Because social media ruins lives.
With social media spreading throughout the world like herpes at a college party, searching for material has become more and more complicated. A such, some genius invented the phenomenon of the hashtag; a way to organise the reams of usually useless information thrown at us in our increasingly digital age.
More often than not, the hashtag is actually very useful in sifting through crazy Twitter and Instagram searches. However, when placed in the wrong hands, hashtags can become a little, well, misplaced. Here are seven of the most controversial, disturbing, and downright inappropriate hashtags of all time. May they serve as a reminder of the perils of social media the next time you’re fretting over how to include one in 150 characters or less…
In an age where social media is as prolific as swine flu circa 2009, it’s becoming increasingly common for companies to make job announcements on Twitter. For greater ease, many use hashtags to assist in the search. Canadian tech company, Research in Motion, whose unfortunate acronym, is RIM, did just this. However, the hashtag had a certain double entendre they regrettably neglected to notice, causing the company a great deal of embarrassment. Anyone feel like getting kinky?
What started as a simple attempt by Burger King to promote healthy (yeah, right) French fries turned into a humiliating mess of sarcasm and social media wit. While the intended meaning was “What the French fry”, poor old BK overlooked the fact the acronym stands for a more commonly used expletive containing statement, ‘What the flying f*ck’.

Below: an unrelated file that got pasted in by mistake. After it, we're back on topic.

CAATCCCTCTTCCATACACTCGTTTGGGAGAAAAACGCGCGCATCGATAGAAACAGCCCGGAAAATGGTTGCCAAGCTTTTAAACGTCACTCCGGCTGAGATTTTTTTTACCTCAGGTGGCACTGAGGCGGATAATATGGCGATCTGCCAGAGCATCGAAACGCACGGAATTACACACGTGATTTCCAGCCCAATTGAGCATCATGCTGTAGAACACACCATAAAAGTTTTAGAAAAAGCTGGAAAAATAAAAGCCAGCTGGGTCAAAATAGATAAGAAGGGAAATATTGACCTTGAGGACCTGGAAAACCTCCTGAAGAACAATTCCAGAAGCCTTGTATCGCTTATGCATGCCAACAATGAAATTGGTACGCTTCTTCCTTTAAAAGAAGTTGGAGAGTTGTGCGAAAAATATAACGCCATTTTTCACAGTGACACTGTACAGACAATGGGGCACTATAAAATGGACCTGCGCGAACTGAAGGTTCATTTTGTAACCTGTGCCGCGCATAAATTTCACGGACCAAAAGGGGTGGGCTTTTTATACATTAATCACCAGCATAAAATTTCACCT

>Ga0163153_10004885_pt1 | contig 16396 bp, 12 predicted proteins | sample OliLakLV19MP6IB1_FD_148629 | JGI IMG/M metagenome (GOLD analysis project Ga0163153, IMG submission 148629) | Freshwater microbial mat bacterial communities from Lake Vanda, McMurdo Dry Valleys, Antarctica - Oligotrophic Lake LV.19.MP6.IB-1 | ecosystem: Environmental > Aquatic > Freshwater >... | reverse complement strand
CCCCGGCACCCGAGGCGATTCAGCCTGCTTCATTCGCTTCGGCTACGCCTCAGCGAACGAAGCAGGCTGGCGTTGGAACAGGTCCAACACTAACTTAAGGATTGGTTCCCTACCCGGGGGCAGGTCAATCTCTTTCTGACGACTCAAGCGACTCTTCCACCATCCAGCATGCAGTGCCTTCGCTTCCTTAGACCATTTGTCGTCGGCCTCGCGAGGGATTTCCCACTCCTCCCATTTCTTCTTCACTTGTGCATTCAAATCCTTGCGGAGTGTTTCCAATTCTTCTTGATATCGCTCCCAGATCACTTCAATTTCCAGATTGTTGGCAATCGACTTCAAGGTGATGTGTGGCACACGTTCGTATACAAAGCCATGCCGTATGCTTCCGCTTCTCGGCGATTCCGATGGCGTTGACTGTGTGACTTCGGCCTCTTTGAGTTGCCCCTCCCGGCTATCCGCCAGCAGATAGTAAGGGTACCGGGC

“Many individuals who were posting random things on Twitter or simply wanted to rant online by using the common hashtag were immediately funneled to the same conversation,” says hashtags.org. Sadly, the promotional effort was mixed up in a sea of angry rants about wounding innocent people, and lamentations about a deformed elbow. #fail
This one speaks for itself. Italian battery company Powergen Italia had no problem with this hashtag among native speakers. However, the English speaking world had an awful lot of fun. #awkward
Another innocent promotional tool gone horribly awry. To hopefully create some positive buzz, McDonald’s launched a campaign around ‘McDStories’, encouraging customers to share fond tales of Happy Meals. However, a multitude of unsatisfied customers used the hashtag to bash the company and share the odd horror story. Whoops!
Every heard of ‘hijacking’ a hashtag? Well, Gap managed to do just that, with catastrophic consequences. During the tragedy that was Hurricane Sandy, #Sandy was used to assure loved ones all was well, via social media (finally used for good, not evil). However, Gap used it in all it’s tasteless glory to promote online shopping on Gap.com. No one was impressed.
Contributing to the long list of celebrity death hoaxes is this little beauty. Following the death of ex-British Prime Minister Margaret Thatcher, the hashtag was born. However, the first thing anyone saw was, of course, ‘Now that Cher’s dead’, leading to devastation among millions of fans. Wrong icon, wrong industry, guys!
Another tasteless hijacking case, when retail store, Celeb Boutique noticed #Aurora was trending they decided to use it to promote their Kim K inspired Aurora dress. Unfortunately the hashtag was trending thanks to the tragic Dark Knight Rises movie cinema mass shooting, so the store walked away looking incredibly insensitive.
Of course, I’ve saved the best till last. While ‘Susan Album Party’ was clearly intended to promote her new collection of songs, the Twittersphere exploded as everyone’s dirty minds came into play. Clearly, Susan’s publicist must have been asleep (or drunk) when they okayed this gem. I mean, how could anyone read anything other than, ‘Su’s anal bum party’?!
Images via goonersworld.co.uk, blog.loginradius.com, twitter.com